When you read stories about how flabby and unfit the children of America are, television is usually one of the main culprits cited. Kids aren't outside playing because they're inside snacking, glued to the tube especially young children, 2 to 11, who spend two and a half hours or more every single day watching TV.
They are seduced by it. They learn from it. They are taught by it. So maybe, just maybe, TV can help teach little kids to be more active, eat better and lead healthier lives.
That's the simple and powerful idea behind a new kid-fitness initiative by the people who brought "Teletubbies" to PBS television.
Call your teacher
March 20 has been declared the Teletubbies Get Up and Go! First Annual Exercise Day, a national fitness event that includes activities and information in thousands of schoolrooms nationwide. If you move quickly, you still might be able to get your kid's classroom involved. (Check out www.itsybitsyTV.com or call (212) 989-3660.)
I'm told that 25,000 schools are already signed on, and that at least six nationally known groups for kids have endorsed this effort. It includes a TV fitness special on PBS; four new fitness-focused Teletubby books; plus a 26-minute home video that features Tinky-Winky, Dixie, LaLa and Po having more fun than you ever thought possible, jumping, dancing, skipping and, of course, bumping their big, round teletummies.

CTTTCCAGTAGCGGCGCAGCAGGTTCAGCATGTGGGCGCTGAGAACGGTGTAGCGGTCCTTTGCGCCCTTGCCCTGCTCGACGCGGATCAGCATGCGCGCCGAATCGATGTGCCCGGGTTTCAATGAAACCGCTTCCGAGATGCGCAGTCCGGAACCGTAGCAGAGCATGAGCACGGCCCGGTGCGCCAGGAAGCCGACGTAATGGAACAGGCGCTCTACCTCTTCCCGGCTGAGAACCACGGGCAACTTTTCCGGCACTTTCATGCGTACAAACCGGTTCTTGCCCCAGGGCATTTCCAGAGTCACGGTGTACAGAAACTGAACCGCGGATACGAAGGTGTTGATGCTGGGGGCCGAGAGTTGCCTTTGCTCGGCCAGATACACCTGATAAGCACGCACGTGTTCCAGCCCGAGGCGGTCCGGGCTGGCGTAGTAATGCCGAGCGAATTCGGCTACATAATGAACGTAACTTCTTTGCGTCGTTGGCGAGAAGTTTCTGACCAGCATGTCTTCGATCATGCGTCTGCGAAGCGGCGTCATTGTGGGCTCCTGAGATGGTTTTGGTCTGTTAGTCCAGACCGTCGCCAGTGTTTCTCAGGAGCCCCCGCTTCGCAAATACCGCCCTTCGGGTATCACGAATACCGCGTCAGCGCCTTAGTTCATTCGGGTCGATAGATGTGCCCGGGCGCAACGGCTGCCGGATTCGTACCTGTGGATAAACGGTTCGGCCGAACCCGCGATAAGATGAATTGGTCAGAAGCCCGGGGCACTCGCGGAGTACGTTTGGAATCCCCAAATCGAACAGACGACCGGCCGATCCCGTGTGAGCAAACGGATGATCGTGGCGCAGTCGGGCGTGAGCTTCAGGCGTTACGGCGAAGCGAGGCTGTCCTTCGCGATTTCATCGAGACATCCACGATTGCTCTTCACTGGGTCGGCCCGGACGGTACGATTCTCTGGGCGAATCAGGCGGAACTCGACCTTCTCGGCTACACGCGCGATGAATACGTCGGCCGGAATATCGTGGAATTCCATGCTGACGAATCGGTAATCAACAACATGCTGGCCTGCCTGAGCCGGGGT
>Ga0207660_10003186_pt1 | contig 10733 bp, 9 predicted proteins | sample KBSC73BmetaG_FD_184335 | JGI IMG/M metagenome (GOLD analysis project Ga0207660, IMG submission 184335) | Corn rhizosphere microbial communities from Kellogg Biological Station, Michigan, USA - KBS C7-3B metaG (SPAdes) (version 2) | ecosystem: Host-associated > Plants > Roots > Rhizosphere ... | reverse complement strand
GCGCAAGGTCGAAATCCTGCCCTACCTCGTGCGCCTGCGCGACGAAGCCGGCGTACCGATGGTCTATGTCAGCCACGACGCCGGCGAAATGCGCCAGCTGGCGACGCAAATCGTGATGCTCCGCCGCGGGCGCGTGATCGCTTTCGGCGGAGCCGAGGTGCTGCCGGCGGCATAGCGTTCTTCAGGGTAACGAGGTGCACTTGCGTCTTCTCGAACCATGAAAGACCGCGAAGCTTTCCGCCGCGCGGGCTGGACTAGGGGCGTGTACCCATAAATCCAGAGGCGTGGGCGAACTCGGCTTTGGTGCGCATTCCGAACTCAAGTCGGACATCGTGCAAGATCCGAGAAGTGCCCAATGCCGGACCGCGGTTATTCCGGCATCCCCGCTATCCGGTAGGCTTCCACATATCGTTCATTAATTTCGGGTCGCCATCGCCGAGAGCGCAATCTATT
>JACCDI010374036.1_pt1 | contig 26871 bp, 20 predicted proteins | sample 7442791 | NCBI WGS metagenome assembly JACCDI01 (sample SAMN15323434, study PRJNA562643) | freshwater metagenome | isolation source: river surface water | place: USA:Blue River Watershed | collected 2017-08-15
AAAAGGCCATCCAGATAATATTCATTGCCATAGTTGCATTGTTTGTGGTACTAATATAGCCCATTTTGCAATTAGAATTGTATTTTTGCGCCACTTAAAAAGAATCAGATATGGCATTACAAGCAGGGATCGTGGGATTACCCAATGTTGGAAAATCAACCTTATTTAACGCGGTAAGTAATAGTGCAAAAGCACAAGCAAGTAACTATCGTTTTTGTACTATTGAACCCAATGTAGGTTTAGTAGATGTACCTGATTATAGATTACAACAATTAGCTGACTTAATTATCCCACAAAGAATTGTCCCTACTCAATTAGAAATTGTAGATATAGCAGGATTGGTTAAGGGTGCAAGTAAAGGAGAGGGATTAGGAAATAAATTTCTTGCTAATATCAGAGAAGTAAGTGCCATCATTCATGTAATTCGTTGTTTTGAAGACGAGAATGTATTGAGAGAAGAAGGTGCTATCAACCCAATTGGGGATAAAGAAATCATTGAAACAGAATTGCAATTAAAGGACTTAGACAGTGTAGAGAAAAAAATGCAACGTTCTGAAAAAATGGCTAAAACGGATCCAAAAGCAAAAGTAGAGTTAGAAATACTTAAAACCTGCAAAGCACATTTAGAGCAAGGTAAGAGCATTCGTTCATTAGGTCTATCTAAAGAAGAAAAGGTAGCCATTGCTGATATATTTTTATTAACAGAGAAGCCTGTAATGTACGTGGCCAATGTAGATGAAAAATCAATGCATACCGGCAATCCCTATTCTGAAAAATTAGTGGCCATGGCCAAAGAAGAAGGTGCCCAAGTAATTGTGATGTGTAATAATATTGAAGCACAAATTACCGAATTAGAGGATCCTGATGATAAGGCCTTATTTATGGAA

A proactive campaign
"Children are fat. They are not getting enough exercise. They're in front of the screen for way too many hours a day," says Kenn Viselman, chairman of itsy bitsy Entertainment, the family friendly company that markets the Teletubbies in the U.S.
"One out of every four kids (in America) is obese," Viselman says. "That's wrong! Children look up to the Teletubbies and it's our responsibility, through them, to promote health and fitness that starts early and may last a lifetime."
Will it work?
Of course, the big question is: Will watching the Teletubbies model healthy habits group hugging included actually inspire other little beings to get fit? Who knows? It seems a big leap, I admit, but every itsy-bitsy step we take at least contributes to the illusion of forward motion. To me, it's so sad to watch generations of kids grow up fat and sedentary, already showing signs of heart disease, diabetes and clogged arteries, that I'd cheerlead ANY effort.